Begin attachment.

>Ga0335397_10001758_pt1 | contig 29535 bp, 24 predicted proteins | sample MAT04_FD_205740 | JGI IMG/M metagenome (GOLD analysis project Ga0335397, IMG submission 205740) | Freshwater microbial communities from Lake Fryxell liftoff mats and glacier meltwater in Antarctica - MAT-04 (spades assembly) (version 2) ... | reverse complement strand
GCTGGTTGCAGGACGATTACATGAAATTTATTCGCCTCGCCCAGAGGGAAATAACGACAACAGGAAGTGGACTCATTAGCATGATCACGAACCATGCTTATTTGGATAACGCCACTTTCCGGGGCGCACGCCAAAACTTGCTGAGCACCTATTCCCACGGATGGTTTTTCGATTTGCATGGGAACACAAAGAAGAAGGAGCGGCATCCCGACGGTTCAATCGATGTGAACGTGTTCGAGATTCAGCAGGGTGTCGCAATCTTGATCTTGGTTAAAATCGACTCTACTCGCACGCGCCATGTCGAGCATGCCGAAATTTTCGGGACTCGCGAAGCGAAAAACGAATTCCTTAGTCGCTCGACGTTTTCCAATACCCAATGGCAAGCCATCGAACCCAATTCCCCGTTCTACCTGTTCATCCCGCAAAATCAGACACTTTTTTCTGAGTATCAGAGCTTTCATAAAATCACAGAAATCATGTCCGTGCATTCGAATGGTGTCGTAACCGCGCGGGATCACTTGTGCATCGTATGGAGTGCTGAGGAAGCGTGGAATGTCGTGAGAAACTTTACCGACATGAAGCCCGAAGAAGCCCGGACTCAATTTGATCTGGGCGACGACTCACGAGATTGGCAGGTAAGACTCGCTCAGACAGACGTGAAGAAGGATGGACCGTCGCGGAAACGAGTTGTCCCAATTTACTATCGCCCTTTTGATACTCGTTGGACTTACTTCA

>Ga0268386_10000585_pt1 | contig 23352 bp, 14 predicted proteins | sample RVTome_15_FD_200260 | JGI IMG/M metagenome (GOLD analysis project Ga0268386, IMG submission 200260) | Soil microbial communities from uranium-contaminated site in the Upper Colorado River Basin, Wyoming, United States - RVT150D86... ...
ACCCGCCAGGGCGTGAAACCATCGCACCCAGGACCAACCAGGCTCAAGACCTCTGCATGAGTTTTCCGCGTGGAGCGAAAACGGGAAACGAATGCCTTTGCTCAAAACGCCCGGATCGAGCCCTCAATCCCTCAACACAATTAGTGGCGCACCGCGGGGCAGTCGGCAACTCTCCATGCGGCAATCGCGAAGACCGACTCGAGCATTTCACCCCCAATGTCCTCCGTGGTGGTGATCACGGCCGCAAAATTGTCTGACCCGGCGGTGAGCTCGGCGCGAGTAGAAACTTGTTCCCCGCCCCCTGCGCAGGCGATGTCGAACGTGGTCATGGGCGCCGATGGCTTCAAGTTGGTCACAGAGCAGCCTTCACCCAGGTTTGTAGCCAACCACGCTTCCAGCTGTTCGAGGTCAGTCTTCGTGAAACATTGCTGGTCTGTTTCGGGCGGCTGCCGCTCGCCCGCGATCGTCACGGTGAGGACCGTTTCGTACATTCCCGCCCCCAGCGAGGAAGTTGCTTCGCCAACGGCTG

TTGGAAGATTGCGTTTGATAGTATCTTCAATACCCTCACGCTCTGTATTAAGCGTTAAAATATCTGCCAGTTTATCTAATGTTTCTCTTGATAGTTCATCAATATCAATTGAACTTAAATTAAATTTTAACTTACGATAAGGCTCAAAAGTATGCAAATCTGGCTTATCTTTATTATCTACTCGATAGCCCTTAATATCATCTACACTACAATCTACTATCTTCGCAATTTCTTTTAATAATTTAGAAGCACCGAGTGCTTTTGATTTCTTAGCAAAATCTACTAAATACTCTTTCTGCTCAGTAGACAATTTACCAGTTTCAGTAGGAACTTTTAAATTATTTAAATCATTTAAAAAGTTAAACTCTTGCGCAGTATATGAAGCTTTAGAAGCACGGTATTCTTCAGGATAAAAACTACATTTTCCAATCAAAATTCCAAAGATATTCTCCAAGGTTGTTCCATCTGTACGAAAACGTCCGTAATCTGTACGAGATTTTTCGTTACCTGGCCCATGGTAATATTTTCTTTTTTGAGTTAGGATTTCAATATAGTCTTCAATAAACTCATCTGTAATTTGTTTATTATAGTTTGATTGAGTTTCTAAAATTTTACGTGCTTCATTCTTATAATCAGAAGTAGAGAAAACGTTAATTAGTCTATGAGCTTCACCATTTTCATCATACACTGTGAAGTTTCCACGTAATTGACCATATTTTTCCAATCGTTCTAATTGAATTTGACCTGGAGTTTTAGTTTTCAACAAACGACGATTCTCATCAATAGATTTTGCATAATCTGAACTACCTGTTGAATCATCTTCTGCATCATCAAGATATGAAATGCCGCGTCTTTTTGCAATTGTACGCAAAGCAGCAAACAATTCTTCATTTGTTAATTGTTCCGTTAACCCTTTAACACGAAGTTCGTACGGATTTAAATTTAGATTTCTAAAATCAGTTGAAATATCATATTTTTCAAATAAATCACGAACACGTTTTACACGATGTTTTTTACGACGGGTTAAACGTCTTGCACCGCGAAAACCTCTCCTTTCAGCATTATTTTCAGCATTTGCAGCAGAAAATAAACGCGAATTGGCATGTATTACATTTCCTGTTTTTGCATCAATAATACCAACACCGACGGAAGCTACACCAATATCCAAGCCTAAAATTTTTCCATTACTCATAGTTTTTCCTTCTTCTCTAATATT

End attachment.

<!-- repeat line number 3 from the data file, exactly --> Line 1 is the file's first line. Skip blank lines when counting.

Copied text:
>Ga0268386_10000585_pt1 | contig 23352 bp, 14 predicted proteins | sample RVTome_15_FD_200260 | JGI IMG/M metagenome (GOLD analysis project Ga0268386, IMG submission 200260) | Soil microbial communities from uranium-contaminated site in the Upper Colorado River Basin, Wyoming, United States - RVT150D86... ...